Boot sector virus
(also boot sector infector)
Boot sector virus definition
A boot sector virus is a type of computer virus that infects the boot sector (space reserved for essential instructions on how to start up) of a storage device — typically the master boot record of a hard drive. Boot sector viruses load themselves into the device’s memory as soon as it boots up, before cybersecurity tools have a chance to execute.
Boot sector virus examples
- Stoned (1987): One of the earliest boot sector viruses, Stoned infected the boot sector of floppy disks and displayed a message when the infected disk was accessed.
- Michelangelo (1991): A boot sector virus that was designed to overwrite critical data on the infected hard drive, rendering it unusable. The Michelangelo virus gained media attention because it was set to activate on the 6th of March — the birthday of the famous Renaissance artist Michelangelo.
- CIH (1998): The CIH virus (also known as Chernobyl) would infect the boot sector of Windows 95 and Windows 98 systems, overwriting their system BIOS on specific dates (such as the 26th of April, the anniversary of the Chernobyl disaster).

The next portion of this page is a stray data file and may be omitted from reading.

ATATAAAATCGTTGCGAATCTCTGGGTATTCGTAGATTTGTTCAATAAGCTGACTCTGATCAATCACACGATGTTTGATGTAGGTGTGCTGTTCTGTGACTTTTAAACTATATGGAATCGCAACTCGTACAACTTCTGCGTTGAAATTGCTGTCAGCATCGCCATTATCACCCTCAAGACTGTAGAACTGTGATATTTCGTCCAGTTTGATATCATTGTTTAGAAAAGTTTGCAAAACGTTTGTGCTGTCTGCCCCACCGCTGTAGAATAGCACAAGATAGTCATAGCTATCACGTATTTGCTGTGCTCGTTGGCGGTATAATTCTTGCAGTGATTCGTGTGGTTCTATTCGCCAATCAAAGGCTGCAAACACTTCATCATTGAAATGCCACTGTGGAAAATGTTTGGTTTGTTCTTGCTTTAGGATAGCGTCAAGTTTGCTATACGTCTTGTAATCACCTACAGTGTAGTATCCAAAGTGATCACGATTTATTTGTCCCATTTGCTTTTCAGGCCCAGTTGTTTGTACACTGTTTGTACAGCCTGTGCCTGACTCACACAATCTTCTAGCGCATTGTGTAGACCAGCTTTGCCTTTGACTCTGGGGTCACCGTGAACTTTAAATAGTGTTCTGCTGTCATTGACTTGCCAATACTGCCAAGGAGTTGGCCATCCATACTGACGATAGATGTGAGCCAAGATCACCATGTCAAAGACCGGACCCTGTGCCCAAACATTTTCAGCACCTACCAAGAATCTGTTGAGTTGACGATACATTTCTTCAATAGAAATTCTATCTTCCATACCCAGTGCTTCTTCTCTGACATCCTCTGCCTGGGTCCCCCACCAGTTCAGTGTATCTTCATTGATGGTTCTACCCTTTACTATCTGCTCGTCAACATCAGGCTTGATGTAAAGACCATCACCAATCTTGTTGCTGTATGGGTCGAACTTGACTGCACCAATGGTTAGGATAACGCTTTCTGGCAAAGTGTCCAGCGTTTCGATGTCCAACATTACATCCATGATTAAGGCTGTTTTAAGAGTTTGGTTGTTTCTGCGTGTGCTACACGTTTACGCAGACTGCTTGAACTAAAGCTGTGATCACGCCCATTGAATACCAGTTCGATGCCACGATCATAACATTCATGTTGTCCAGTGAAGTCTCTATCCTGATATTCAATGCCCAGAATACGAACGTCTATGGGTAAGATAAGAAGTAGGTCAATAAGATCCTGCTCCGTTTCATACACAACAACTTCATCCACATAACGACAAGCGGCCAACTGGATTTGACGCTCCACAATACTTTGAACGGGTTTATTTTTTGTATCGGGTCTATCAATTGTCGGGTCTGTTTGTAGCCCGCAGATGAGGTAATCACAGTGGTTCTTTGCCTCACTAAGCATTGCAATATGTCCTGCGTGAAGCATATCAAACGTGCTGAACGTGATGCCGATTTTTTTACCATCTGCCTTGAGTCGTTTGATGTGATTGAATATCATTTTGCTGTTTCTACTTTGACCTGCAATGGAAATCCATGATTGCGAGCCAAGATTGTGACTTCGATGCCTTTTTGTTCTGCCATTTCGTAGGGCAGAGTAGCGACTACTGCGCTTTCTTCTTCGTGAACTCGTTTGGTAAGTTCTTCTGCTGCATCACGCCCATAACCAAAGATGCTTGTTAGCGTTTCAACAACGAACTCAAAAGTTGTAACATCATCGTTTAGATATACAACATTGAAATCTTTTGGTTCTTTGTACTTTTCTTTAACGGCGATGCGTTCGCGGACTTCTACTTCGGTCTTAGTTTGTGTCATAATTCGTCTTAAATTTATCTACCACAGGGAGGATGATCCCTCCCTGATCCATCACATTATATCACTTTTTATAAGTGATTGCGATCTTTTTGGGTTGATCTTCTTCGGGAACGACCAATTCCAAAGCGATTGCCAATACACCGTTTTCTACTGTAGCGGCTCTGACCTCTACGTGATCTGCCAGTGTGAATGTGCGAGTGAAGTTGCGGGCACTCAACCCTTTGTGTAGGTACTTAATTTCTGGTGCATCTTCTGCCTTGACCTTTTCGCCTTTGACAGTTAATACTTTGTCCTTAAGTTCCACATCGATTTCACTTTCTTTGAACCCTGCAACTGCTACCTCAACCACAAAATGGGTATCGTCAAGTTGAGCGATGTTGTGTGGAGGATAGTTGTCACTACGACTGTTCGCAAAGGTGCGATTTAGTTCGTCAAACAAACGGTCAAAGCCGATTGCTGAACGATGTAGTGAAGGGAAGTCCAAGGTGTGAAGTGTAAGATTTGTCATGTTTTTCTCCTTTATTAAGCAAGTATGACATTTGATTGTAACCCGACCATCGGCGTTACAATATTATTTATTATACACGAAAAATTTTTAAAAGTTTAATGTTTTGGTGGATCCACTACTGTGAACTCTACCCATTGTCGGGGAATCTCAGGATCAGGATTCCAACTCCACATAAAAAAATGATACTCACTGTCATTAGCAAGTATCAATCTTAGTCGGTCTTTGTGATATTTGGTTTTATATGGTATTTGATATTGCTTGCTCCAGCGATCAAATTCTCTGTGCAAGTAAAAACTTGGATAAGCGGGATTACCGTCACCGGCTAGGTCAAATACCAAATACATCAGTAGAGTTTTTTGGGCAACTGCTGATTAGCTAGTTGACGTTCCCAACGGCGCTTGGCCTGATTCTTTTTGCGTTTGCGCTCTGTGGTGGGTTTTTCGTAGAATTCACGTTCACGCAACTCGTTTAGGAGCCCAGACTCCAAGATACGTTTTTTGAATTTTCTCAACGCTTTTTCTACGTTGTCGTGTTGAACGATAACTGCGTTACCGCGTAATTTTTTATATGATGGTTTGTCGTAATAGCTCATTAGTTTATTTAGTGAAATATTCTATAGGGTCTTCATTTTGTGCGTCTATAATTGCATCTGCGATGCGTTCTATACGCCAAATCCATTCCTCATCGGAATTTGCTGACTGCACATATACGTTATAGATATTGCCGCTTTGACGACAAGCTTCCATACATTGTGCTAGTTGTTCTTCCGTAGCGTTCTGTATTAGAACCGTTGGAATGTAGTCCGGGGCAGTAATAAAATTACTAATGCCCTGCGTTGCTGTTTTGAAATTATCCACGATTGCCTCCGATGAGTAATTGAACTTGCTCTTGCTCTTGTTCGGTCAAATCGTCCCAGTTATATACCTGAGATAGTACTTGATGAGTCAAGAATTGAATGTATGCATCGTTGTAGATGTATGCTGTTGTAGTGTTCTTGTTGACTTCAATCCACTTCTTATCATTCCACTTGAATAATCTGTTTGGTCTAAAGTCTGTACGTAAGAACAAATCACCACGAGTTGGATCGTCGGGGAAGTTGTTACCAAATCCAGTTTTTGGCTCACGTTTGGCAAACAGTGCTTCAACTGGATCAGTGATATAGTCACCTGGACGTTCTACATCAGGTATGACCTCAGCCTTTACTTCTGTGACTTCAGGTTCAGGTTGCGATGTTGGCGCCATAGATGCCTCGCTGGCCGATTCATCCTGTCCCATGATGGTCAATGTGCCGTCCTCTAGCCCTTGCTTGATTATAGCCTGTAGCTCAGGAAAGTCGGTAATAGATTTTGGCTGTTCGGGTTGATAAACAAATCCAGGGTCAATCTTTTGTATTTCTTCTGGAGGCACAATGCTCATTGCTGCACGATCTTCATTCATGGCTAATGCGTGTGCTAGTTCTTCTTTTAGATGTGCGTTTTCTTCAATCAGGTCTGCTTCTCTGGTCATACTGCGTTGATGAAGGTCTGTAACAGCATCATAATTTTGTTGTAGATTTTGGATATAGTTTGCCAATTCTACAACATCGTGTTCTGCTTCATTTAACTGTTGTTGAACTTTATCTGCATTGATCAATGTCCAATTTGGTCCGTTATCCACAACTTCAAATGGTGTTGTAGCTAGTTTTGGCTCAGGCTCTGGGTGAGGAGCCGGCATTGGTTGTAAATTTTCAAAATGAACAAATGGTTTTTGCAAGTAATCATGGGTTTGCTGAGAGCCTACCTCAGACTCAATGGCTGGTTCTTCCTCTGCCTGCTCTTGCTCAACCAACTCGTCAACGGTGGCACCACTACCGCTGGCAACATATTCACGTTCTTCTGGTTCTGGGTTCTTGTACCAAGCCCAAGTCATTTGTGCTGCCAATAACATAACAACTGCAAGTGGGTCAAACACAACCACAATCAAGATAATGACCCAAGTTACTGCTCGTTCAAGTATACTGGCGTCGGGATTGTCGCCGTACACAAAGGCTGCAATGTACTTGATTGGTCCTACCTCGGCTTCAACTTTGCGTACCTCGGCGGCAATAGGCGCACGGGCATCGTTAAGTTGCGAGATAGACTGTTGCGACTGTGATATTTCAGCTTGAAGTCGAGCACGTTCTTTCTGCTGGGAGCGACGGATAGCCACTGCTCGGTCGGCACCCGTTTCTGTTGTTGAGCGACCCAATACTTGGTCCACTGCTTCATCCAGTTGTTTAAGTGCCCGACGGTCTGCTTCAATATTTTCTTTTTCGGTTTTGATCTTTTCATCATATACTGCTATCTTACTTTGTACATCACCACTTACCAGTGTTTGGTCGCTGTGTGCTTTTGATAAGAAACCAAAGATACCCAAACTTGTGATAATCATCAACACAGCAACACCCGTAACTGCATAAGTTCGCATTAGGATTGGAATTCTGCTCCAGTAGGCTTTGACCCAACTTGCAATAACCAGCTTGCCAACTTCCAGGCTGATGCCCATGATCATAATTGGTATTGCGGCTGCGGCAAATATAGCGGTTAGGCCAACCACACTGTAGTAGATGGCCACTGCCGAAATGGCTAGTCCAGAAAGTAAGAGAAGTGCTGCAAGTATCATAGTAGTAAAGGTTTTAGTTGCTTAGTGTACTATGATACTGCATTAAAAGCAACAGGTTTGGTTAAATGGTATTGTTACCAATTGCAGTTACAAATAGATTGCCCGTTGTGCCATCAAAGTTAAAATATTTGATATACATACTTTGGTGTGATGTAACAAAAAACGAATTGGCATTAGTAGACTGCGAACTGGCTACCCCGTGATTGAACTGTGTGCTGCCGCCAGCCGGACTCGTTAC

Stopping the boot sector virus
- Use a reputable antivirus. Although antivirus software may not be able to clean up an existing boot sector virus infection (because the virus loads itself into system memory before the antivirus has a chance to start up), it can prevent a boot sector virus from infecting your device in the first place.
- Regularly update. Keep your device up-to-date with the latest security patches to close off vulnerabilities that boot sector viruses can exploit.
- Always scan bootable media. Bootable media like USB drives, CDs, or even floppy disks may harbor boot sector viruses, so always scan them with antivirus software before you let them run.
- Use recovery media. Rescue disks, recovery disks, boot disks, and other forms of recovery media can help you remove a boot sector virus infection from your system.